He was a fixer. He found Jonathan Bryant to get the whole thing up in time and the present chief executive officer, Paul Mainds, to develop its education role and take its annual visitor numbers beyond the 100,000 threshold.

Lunn-Rockliffe was blessed with a priceless mixture of qualities — effervescent enthusiasm for education, arts, religion, politics and, above all, ideas — and eternal patience of one who knows when to strike.

He was also an extremely good listener. He spent a lot of time probing what makes things tick and arranging off-the-record briefings with anybody who might bring something to the table.

That was how I met him, having my journalistic brains picked about any aspect of rowing from competition to governance.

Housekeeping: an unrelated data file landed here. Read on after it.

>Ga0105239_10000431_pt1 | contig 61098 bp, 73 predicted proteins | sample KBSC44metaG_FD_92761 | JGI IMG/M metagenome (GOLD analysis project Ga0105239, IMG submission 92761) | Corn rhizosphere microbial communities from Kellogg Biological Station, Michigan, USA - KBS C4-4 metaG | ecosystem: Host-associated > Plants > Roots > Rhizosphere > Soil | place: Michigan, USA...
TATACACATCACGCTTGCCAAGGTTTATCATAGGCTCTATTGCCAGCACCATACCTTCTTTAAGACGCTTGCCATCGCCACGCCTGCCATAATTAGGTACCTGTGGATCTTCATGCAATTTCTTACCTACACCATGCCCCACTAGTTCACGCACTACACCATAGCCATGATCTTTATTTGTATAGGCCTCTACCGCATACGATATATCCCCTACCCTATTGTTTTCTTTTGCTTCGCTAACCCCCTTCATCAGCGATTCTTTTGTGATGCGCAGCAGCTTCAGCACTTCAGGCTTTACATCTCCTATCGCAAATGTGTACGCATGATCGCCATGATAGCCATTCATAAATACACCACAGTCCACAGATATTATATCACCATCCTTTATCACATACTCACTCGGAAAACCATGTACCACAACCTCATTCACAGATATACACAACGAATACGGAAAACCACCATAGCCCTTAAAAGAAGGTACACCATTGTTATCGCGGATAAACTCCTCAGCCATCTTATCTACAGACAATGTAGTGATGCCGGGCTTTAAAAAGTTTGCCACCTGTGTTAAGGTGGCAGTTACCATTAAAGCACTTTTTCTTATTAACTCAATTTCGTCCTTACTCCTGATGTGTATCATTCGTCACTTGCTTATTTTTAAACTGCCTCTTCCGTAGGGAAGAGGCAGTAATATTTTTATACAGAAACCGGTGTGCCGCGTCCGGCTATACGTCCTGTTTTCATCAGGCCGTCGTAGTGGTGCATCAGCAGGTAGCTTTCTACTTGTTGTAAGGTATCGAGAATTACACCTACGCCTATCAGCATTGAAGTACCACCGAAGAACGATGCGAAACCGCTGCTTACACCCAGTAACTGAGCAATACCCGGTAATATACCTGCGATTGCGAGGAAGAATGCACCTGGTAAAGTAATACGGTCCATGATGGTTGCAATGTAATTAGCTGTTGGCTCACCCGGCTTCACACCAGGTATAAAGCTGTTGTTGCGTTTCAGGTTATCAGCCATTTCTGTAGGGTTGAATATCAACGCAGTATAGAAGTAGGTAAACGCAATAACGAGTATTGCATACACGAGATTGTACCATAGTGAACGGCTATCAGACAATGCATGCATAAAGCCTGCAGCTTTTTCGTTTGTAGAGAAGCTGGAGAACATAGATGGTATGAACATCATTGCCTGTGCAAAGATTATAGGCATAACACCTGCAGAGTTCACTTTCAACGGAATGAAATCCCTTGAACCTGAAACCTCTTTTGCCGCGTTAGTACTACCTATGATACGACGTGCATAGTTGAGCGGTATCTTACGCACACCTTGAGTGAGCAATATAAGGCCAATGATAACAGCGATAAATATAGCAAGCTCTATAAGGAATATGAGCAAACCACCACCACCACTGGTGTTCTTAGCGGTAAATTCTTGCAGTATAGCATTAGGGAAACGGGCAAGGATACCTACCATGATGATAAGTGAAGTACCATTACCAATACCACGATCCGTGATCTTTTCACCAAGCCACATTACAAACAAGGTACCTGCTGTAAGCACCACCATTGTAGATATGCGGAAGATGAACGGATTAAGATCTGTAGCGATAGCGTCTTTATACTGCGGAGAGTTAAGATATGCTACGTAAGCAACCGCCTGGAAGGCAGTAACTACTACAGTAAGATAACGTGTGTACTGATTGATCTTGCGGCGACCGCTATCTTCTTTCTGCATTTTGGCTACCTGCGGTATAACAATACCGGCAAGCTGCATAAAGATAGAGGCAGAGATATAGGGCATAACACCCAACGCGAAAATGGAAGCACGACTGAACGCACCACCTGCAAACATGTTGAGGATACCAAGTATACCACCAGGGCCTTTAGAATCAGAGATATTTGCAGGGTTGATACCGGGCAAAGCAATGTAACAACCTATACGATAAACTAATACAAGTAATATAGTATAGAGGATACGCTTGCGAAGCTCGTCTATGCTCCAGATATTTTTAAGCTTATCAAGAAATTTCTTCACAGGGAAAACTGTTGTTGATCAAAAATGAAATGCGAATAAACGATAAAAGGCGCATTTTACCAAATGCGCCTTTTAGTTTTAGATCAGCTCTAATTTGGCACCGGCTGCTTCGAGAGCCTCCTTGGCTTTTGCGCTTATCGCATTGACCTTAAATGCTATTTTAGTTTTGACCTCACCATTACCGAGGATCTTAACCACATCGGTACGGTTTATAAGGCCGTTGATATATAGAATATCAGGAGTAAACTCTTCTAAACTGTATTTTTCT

Those skills he brought to the creation of the River and Rowing Museum but he possessed another attribute.

When there were corridors and galleries, there was laughter rolling through them. He was skilful at bringing out the best in people and reconciling differences to reach a positive end. There are, I am sure, architects, planners, builders, quantity surveyors, curators, bankers, town councillors, politicians and probably paper boys who can testify to that.

There was, of course, another side to David. He scattered stuff about, had the handwriting of a GP and mislaid keys, telephone numbers, important papers, spectacles, coats and brief cases on a daily basis but his charm and humour served to encourage others to help him overcome this affliction.

He married Elizabeth Capron in 1950 and they settled in Wimbledon before moving to Surbiton. When she contracted motor neurone disease they moved to Exeter to be closer to family and he cared for her brilliantly.